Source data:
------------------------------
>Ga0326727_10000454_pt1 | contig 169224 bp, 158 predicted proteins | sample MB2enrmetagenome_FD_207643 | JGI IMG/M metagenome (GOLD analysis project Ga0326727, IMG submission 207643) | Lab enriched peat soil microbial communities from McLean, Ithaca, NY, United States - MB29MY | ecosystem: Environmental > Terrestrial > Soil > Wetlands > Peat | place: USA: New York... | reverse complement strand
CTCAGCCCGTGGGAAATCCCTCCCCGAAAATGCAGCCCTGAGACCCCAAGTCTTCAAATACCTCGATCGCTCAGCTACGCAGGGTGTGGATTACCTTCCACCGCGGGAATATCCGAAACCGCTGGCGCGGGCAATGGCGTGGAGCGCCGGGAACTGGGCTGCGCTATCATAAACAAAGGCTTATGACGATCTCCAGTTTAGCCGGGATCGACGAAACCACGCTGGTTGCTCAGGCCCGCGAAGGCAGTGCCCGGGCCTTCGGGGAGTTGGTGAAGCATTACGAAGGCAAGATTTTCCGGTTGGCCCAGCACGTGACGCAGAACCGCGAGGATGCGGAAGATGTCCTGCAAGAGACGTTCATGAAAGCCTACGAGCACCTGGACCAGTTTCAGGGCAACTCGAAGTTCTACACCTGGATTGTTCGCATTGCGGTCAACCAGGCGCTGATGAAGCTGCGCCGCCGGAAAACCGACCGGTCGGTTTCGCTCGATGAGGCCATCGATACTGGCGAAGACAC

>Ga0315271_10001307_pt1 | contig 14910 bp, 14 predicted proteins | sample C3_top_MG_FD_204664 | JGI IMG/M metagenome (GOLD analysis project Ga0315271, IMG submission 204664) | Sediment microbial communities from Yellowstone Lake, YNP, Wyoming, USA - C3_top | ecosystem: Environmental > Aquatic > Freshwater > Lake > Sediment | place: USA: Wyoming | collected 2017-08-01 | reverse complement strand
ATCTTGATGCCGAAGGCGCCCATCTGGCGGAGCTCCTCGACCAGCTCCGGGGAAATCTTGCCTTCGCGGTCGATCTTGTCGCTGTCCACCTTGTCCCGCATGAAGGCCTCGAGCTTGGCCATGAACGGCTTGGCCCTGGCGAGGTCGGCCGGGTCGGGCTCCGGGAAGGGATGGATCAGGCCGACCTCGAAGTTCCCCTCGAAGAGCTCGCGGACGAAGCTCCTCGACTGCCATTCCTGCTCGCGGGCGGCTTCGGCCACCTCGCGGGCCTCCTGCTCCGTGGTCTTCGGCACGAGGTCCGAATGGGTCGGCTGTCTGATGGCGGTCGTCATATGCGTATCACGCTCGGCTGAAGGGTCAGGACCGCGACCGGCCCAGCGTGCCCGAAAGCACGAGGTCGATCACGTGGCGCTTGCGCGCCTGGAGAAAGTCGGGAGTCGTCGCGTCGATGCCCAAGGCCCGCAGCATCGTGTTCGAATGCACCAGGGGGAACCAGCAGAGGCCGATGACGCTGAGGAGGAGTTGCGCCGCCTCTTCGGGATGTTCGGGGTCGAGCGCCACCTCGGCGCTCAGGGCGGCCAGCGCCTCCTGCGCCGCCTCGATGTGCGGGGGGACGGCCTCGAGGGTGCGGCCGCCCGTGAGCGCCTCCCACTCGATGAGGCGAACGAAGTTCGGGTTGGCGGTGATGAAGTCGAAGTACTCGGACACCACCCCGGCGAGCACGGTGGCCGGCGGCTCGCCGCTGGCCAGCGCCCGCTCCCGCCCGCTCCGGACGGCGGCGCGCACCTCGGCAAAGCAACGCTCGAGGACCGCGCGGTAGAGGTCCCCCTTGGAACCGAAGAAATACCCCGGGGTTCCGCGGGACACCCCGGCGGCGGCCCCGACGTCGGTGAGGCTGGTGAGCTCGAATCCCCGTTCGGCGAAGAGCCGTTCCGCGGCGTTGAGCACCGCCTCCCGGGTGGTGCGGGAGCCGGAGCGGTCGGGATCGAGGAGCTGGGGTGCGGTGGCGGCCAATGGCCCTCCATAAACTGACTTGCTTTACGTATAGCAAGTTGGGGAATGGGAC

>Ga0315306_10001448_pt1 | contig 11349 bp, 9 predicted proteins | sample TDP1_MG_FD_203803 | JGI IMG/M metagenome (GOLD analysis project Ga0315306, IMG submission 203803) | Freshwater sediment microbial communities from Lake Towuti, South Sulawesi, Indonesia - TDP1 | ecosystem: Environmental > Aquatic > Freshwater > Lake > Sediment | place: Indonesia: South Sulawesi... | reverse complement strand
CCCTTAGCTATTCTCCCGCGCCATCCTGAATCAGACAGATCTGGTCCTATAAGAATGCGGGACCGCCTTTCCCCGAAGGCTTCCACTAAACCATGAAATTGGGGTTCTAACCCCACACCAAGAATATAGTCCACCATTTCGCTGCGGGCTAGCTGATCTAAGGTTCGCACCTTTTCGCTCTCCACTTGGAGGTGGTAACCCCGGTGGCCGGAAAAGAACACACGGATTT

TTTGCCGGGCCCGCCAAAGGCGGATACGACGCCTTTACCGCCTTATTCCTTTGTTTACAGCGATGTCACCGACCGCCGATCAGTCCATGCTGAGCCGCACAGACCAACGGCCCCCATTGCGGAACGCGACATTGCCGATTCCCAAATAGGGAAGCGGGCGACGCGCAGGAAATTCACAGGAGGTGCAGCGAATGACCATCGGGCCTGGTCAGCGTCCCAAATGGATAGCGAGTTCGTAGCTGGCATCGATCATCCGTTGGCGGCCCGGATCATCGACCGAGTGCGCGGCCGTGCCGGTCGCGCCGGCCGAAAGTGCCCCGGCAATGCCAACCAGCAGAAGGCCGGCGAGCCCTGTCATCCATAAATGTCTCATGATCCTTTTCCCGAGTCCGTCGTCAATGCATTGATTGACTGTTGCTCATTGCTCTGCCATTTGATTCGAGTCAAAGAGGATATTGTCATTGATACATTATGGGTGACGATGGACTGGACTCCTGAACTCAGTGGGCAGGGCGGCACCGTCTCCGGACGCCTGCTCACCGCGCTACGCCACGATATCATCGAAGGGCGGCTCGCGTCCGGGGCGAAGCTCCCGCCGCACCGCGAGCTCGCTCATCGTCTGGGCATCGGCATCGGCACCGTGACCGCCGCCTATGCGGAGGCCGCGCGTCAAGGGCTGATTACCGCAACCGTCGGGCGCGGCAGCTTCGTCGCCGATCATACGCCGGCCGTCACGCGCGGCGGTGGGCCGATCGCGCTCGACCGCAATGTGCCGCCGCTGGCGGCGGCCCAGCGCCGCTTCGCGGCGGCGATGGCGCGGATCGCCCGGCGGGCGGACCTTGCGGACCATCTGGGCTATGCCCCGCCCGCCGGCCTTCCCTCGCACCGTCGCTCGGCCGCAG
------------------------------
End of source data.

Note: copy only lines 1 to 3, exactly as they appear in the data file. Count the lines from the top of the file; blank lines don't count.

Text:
>Ga0326727_10000454_pt1 | contig 169224 bp, 158 predicted proteins | sample MB2enrmetagenome_FD_207643 | JGI IMG/M metagenome (GOLD analysis project Ga0326727, IMG submission 207643) | Lab enriched peat soil microbial communities from McLean, Ithaca, NY, United States - MB29MY | ecosystem: Environmental > Terrestrial > Soil > Wetlands > Peat | place: USA: New York... | reverse complement strand
CTCAGCCCGTGGGAAATCCCTCCCCGAAAATGCAGCCCTGAGACCCCAAGTCTTCAAATACCTCGATCGCTCAGCTACGCAGGGTGTGGATTACCTTCCACCGCGGGAATATCCGAAACCGCTGGCGCGGGCAATGGCGTGGAGCGCCGGGAACTGGGCTGCGCTATCATAAACAAAGGCTTATGACGATCTCCAGTTTAGCCGGGATCGACGAAACCACGCTGGTTGCTCAGGCCCGCGAAGGCAGTGCCCGGGCCTTCGGGGAGTTGGTGAAGCATTACGAAGGCAAGATTTTCCGGTTGGCCCAGCACGTGACGCAGAACCGCGAGGATGCGGAAGATGTCCTGCAAGAGACGTTCATGAAAGCCTACGAGCACCTGGACCAGTTTCAGGGCAACTCGAAGTTCTACACCTGGATTGTTCGCATTGCGGTCAACCAGGCGCTGATGAAGCTGCGCCGCCGGAAAACCGACCGGTCGGTTTCGCTCGATGAGGCCATCGATACTGGCGAAGACAC

>Ga0315271_10001307_pt1 | contig 14910 bp, 14 predicted proteins | sample C3_top_MG_FD_204664 | JGI IMG/M metagenome (GOLD analysis project Ga0315271, IMG submission 204664) | Sediment microbial communities from Yellowstone Lake, YNP, Wyoming, USA - C3_top | ecosystem: Environmental > Aquatic > Freshwater > Lake > Sediment | place: USA: Wyoming | collected 2017-08-01 | reverse complement strand